Shotgun proteomics reveals physiological response to ocean acidification in Crassostrea gigas

Background. Ocean acidification as a result of increased anthropogenic CO2 emissions is occurring in marine and estuarine environments worldwide. The coastal ocean experiences additional daily and seasonal fluctuations in pH that can be lower than projected end of century open ocean pH reductions. Projected and current ocean acidification have wide-ranging effects on many aquatic organisms, however the exact mechanisms of the impacts of ocean acidification on many of these animals remains to be characterized.

Methods. In order to assess the impact of ocean acidification on marine invertebrates, Pacific oysters (Crassostrea gigas) were exposed to one of four different pCO2 levels for four weeks: 400 µatm (pH 8.0), 800 µatm (pH 7.7), 1000 µatm (pH 7.6), or 2800 µatm (pH 7.3). At the end of 4 weeks a variety of physiological parameters were measured to assess the impacts of ocean acidification: tissue glycogen content and fatty acid profile, shell micromechanical properties, and response to acute heat shock. To determine the effects of ocean acidification on the underlying molecular physiology of oysters and their stress response, some of the oysters from 400 µatm and 2800 µatm were exposed to an additional mechanical stress and shotgun proteomics were done on oysters from high and low pCO2 and from with and without mechanical stress.

Results. At the end of the four week exposure period, oysters in all four pCO2 environments deposited new shell, but growth rate was not different among the treatments. However, micromechanical properties of the new shell were compromised by elevated pCO2. Elevated pCO2 affected neither whole body fatty acid composition, nor glycogen content, nor mortality rate associated with acute heat shock. Shotgun proteomics revealed that several physiological pathways were significantly affected by ocean acidification, including antioxidant response, carbohydrate metabolism, and transcription and translation. Additionally, the proteomic response to a second stress differed with pCO2, with numerous processes significantly affected by mechanical stimulation at high versus low pCO2 (all proteomics data are available in the ProteomeXchange under the identifier PXD000835).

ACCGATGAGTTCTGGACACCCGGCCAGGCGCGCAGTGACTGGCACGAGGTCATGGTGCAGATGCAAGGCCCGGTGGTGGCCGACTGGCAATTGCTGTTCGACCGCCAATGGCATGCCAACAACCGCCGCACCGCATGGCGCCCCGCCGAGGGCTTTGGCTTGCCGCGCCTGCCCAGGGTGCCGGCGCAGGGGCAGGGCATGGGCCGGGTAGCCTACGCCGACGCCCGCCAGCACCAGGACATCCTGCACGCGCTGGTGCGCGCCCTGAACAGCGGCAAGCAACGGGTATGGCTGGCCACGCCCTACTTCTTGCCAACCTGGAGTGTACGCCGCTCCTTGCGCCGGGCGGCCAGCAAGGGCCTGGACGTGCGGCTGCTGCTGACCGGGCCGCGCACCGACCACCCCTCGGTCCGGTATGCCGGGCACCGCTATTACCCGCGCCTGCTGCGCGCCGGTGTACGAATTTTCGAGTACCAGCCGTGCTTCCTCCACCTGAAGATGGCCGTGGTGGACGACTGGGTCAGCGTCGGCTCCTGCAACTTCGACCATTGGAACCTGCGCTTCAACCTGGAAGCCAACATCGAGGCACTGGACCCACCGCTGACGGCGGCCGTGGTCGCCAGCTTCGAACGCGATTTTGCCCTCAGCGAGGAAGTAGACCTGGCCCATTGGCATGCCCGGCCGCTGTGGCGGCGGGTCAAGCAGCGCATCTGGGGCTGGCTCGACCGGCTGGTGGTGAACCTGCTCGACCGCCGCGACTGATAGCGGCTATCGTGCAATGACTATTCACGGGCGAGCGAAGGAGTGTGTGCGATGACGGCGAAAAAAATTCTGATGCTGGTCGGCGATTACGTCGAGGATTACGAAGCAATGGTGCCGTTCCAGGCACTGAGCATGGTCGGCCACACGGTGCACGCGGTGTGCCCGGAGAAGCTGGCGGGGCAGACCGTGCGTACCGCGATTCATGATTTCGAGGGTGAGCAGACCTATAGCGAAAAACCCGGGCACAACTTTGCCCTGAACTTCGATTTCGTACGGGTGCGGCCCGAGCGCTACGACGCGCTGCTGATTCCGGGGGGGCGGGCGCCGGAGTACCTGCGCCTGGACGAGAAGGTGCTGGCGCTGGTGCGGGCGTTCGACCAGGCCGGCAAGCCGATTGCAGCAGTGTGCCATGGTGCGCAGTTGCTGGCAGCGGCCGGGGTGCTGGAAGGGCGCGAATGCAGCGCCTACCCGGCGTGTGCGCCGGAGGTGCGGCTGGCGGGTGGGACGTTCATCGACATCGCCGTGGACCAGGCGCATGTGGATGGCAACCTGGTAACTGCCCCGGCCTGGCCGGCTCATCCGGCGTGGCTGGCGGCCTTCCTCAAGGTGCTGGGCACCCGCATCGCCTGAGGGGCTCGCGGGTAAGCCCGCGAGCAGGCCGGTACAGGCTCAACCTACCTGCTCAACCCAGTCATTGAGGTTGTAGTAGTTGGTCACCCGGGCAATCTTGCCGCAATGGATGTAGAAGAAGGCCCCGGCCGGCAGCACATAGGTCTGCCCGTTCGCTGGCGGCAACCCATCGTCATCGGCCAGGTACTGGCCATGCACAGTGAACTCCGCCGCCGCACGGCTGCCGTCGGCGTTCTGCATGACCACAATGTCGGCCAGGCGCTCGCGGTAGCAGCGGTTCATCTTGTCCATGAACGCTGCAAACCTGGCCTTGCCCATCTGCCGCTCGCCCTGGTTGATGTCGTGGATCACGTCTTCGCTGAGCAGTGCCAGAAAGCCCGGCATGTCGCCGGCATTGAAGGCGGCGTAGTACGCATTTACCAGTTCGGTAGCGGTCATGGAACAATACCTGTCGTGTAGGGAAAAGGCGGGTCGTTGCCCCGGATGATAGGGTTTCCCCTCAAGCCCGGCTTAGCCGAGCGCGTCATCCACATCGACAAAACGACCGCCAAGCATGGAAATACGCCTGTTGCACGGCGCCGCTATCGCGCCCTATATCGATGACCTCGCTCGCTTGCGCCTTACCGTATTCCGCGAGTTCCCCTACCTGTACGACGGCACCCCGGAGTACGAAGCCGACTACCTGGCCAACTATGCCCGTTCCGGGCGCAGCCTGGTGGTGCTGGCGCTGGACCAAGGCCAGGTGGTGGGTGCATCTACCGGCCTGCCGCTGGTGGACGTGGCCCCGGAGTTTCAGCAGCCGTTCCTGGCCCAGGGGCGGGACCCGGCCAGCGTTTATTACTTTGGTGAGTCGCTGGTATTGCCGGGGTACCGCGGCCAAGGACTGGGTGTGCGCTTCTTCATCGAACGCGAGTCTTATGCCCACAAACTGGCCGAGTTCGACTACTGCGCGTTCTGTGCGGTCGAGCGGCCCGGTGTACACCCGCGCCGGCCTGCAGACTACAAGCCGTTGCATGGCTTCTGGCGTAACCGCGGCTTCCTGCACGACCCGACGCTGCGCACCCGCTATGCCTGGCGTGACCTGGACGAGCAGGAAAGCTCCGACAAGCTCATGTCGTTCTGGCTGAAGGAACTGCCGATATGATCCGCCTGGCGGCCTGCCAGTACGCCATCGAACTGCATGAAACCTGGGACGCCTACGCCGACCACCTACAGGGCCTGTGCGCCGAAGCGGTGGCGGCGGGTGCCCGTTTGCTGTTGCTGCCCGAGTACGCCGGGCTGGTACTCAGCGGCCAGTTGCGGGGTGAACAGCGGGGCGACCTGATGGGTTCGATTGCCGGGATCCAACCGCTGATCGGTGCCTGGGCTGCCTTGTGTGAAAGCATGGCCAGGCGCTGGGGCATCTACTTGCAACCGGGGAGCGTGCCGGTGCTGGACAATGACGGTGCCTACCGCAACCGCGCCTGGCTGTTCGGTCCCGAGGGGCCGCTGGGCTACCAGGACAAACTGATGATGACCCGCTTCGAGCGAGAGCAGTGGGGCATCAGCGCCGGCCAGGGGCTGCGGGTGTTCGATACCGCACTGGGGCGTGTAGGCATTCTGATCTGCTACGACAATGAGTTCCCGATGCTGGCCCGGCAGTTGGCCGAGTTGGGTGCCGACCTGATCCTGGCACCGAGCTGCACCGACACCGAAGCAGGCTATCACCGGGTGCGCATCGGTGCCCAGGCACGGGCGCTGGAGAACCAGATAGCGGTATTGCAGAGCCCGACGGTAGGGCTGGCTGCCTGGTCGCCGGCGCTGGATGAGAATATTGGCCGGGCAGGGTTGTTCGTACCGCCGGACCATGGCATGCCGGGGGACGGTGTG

Discussion. Oyster physiology is significantly altered by exposure to elevated pCO2, indicating changes in energy resource use. This is especially apparent in the assessment of the effects of pCO2 on the proteomic response to a second stress. The altered stress response illustrates that ocean acidification may impact how oysters respond to other changes in their environment. These data contribute to an integrative view of the effects of ocean acidification on oysters as well as physiological trade-offs during environmental stress.

Timmins-Schiffman E., Coffey W. D., Hua W., Nunn B. L., Dickinson G. H. & Roberts S. B., 2014. Shotgun proteomics reveals physiological response to ocean acidification in Crassostrea gigas. PeerJ 2:e388v1. Article.

 


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